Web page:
Reflecting on the merits of outdoor education a year later, I highlighted the ability of experiential learning in the woods “to provide experiential lessons in:

  • Realizing that we are a community.
  • Experiencing our place in the (local) natural world.
  • Learning self-reliance and accountability.
  • Living in the moment.”

While I wouldn’t be reading the paper for three more years, it is interesting to see the intersection of many of the notions expressed in this post with Daniel Shugurensky’s ideas about citizenship learning which

“generate[s] public spaces of social interaction in which discourse is based on finding agreement, welcoming different points of view, identifying the common good in a myriad of competing self-interests, searching for synthesis and consensus, promoting solidarity, and ultimately improving community life.”

In 2012, the opportunity to engage in my own community of practice at the Unplug’d event in Algonquin Park provided an opportunity to engage in my own experiential learning about the creation of an educational culture indivisible from the shared perspectives of a community of individuals.

On Saturday afternoon, my editing group of Donna Fry, Marci Duncan, and Gail Lovely sat on yoga mats in the upstairs studio of Points North, and I played them the opening verses of the song. We had saved the song for our last edit, and had spent the day  up until that point contextualizing the meaning of each of our letters through the stories we had told one another and our emerging reflections on what the experience was teaching us. Jowi Taylor was gracious enough to let me enlist the powers of Voyageur in the composition, and he joined us for a conversation about authenticity, and truth, and the role of music, metaphors, and symbols in our collective storytelling while I sat cross-legged with the guitar in my lap.

Like each of the songs I played on Thursday night, “Carrying Stones” turned out to be a collaboration, like all art and stories are, really. Jowi and Voyageur gave me most of the words in the third verse.

Building on my Unplug’d experiences, the work I was doing in my own classroom(s) became more and more oriented toward an aspect of digital citizenship I have come to see as an area of potential when looking at technology in learning: openness.

“whether it’s blogs, wikis, podcasts or campfires; videos, GIFs, or walks in the woods, the story of human progress, and knowledge, is about learning to adapt to these “breaches in the weave of contextual structure,” something that the Internet has brought us in spades. That we should be using it to capitalize on the greatest capacities we possess – creativity and self-expression, community-building and collaboration – seems the most genuine of purposes for classroom learning to take on, and something I’ve found in educational opportunities that thrive because of an attitude of openness.”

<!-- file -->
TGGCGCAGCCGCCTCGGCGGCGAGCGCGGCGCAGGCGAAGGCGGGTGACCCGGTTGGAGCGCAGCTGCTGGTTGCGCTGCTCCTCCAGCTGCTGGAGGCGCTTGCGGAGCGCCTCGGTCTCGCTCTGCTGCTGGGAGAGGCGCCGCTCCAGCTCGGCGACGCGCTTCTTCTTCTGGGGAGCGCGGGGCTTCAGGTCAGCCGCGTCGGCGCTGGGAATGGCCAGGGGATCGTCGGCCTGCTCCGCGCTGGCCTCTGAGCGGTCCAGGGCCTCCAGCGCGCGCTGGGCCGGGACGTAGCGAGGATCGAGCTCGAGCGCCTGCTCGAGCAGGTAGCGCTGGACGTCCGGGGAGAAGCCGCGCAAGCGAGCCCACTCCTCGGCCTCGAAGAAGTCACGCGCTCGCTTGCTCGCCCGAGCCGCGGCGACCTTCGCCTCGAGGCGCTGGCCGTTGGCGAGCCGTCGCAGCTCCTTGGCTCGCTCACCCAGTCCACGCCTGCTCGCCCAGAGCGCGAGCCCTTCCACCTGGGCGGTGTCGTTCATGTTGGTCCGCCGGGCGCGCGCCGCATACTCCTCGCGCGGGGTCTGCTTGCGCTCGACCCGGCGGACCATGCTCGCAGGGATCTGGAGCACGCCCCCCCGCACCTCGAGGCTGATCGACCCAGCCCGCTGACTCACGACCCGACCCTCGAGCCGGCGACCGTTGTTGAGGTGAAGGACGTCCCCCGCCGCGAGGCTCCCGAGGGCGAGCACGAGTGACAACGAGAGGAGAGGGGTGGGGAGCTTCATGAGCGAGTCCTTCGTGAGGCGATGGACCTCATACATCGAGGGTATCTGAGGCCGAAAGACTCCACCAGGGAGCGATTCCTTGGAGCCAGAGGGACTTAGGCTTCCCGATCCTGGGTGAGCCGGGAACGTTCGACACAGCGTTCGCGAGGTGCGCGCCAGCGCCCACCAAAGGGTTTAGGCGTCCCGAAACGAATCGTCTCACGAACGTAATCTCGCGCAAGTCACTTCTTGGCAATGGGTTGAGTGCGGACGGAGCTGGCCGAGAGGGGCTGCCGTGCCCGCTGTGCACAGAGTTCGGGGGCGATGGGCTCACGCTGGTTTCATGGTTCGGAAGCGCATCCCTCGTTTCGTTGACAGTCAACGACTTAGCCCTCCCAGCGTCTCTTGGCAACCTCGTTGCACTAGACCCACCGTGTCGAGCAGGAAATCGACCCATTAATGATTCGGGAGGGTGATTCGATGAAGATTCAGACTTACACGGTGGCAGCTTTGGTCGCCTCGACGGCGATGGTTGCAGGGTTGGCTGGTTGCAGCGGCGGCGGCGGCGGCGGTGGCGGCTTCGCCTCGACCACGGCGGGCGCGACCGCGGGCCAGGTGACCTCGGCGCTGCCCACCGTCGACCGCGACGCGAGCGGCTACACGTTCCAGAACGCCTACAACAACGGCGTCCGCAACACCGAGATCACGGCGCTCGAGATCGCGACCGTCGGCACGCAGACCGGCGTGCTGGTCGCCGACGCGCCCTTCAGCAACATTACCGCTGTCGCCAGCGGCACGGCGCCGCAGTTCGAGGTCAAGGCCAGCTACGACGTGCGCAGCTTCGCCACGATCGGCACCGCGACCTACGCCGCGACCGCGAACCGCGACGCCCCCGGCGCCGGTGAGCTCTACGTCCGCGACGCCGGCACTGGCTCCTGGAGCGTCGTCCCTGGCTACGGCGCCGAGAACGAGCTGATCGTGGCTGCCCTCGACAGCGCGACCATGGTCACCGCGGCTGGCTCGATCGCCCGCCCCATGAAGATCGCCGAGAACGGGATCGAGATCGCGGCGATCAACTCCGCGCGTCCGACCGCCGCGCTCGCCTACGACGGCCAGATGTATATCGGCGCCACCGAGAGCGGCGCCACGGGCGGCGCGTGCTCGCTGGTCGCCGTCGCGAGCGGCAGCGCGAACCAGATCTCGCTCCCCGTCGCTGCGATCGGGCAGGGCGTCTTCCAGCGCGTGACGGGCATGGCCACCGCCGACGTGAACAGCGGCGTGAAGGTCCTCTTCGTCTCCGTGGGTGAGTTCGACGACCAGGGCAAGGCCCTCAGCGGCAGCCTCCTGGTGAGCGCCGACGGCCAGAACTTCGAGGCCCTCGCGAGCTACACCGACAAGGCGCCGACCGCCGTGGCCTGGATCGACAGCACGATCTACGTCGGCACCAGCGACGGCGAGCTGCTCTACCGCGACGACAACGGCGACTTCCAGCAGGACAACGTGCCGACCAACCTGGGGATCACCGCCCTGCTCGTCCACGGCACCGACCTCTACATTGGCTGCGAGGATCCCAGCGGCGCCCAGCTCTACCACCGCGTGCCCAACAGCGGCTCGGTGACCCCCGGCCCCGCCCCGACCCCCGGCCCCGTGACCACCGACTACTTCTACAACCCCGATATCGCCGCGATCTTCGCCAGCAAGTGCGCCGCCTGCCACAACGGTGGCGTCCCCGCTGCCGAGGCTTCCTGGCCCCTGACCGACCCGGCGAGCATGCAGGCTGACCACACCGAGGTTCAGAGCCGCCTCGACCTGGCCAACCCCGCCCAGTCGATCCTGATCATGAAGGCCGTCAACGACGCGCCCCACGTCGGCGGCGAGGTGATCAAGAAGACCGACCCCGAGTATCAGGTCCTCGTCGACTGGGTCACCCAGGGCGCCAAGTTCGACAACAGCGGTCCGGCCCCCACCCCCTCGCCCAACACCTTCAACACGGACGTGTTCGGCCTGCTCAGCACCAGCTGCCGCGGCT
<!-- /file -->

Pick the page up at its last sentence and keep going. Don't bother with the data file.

It is this ethos of openness and participation where I see my areas of focus and scholarship being of value, as my work in a variety of learning environments has offered a glimpse of enthusiastic cohorts of young people exploring and reflecting upon unique courses of study. As Simsek and Simsek note, the “democratic values needed for the citizenship are not different for new literacies. Many democratic values could be acquired by new literacies.” In fact, they point out that “New literacies are prerequisites for digital citizenship.”

Whether in the gifted cohort I team-teach in Coquitlam, the open-online Philosophy or Guitar courses I facilitate, or broader contributions I have offered to the digital and face-to-face experiences of my students and colleagues, I feel uniquely poised to chart a course of personal and collective development of ideas about citizenship in my corner of the world. And it is here that I would like to begin my Master’s research.

In future posts, I plan to chart and document the evolution of this scholarship as an extension of the prologue offered here.

“Moments happen quickly, and changes come slowly.”

Summer school

The title of this post, and its contents are synthesis and reflection of my thoughts while reading James Nahachewsky and David Slomp’s book chapter “Sound and Fury: Studied Response(s) of Curriculum and Classroom in Digital Times,” originally published in Beyond ‘Presentism’: Re-Imagining the Historical, Personal, and Social Places of Curriculum (2009).

Similar to Borges‘ introduction, “like all men, he was given bad times in which to live,” we find ourselves in complex times that have yet undeniably coalesced into a present “moment” that might be described as a Digital Age. The arrival of these digital times has arrived with

“a shift in perspective that recently has thrown many modernist educational boundaries and underlying assumptions into doubt – including constructs of learner and teacher, and schooling itself (Gee, 2004; Knobel & Lankshear, 2007). This shift is due, in part to young people’s own fluid, de-territorialized meaning-making afforded by the consumption and, perhaps more importantly, the production of digital texts.”